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Marx fights for equal representation of Neighbor Island candidates


East Hawaii attorney and Democratic Congressional candidate, Bob Marx, calls for fair representation of neighbor island candidates in statewide media.

In response to the Feb. 14 poll in the Honolulu Star-Advertiser, Bob Marx said the poll explicitly privileges Oahu candidates over neighbor island candidates. This, he said, is part of a broader trend in which the social and political concerns of neighbor islands are neglected by statewide media entities.

“Over 60 percent of voters in Hawaii’s second congressional district reside on a neighbor island. It is a great disservice to the neighbor island communities, whom I seek to represent in Congress, that the Honolulu Star Advertiser has framed this critical second district race as a ‘two candidate race’ between two Honolulu-based candidates,” he said.

“It is exactly this exclusion, or indifference to the concerns of rural Hawaii, that I will fight against in Congress,” Marx said.

Hawaii’s Second Congressional District includes rural Oahu from Waimanalo to Waianae, as well as Hawaii Island, Maui County, and Kauai County. Because 60 percent of voters in this district reside on a neighbor island, there has been marked public outcry to the Honolulu Star-Advertiser’s exclusion of neighbor island candidate and community advocate Bob Marx.

The polling methodology used by the Star-Advertiser for the 2nd Congressional District race has been drawn into question by several rural Hawaii residents.

Big Island professional Joy Hudson-San Buenaventura said, “Only 29 percent of Hawaii resident who were polled are actually from neighbor islands, and yet they represent over 60 percent of the district. That is a disparity. It’s no coincidence that the only two 2nd District candidates mentioned in the poll are from Honolulu. Rural residents and neighbor island people are always underrepresented in polls and we will vote.”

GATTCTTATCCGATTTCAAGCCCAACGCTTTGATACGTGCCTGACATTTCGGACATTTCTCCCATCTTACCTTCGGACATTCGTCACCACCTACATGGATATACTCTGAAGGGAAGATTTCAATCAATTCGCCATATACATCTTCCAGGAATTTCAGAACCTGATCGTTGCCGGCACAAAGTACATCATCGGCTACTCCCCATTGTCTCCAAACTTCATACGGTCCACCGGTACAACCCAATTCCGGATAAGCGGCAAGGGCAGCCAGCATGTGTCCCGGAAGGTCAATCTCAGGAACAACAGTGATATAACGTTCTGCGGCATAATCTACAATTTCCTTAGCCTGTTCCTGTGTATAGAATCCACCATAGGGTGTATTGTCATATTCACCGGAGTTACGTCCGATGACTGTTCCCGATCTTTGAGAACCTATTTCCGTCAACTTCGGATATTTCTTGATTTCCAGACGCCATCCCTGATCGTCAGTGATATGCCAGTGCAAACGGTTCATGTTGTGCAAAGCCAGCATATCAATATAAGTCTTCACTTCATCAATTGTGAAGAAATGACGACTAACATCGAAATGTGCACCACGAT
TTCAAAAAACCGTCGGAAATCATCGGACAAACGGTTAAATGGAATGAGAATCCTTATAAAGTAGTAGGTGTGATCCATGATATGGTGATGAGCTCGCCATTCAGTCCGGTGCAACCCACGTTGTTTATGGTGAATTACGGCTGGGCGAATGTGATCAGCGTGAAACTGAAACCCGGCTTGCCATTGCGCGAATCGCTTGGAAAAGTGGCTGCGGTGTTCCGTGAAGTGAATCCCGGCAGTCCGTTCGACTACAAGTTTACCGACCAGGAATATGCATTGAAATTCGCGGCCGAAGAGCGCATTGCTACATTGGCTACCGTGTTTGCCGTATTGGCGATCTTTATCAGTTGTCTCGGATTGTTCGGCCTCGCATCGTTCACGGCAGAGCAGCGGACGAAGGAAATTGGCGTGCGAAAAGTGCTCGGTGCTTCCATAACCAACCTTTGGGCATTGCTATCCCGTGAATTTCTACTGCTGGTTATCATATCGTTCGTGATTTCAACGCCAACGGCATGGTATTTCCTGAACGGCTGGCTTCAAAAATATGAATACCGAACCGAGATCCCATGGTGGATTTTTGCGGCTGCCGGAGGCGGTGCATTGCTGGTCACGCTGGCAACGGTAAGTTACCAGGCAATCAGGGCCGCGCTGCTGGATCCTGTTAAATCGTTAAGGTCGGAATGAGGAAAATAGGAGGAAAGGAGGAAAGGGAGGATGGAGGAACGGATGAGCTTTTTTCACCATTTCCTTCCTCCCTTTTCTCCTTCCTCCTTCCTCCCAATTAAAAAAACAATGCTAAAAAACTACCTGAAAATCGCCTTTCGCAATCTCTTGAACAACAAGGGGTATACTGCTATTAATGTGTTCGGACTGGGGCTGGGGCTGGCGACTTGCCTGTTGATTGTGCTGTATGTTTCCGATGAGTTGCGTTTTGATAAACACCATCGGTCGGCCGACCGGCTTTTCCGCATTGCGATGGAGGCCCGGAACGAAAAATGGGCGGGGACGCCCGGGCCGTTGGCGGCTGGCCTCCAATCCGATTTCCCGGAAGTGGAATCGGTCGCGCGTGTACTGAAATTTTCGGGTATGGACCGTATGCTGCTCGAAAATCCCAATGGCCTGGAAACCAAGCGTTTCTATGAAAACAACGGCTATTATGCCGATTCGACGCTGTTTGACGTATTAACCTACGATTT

The way rural Hawaii residents vote, however, is inextricably shaped by the media.

“I have spent my career in Hawaii advocating for senior citizens, single parents, and the underemployed in rural areas when they need it the most. Hawaii needs someone who can effectively represent the neighbor islands and it’s undemocratic to see the race being defined as a two-person contest so early by the media,” Marx said.

“Families are hurting and communities are stretched thin. I have been there. This election comes down to what best serves the family. My family and my community doesn’t need more of the same; it needs new and effective leadership. I know your struggles and I am excited to meet with you on the campaign trail,” he said. “Our roads and schools are crumbling and our small farms lack infrastructure to raise their productivity. Voters deserve to know who are their options for candidates in the 2nd Congressional District, beyond those portrayed by Honolulu.”

“I am in this congressional race to win. I will continue to fight, unequivocally, for equal representation for the concerns and needs of rural Oahu, Hawaii Island, Maui County and Kauai County,” he said.

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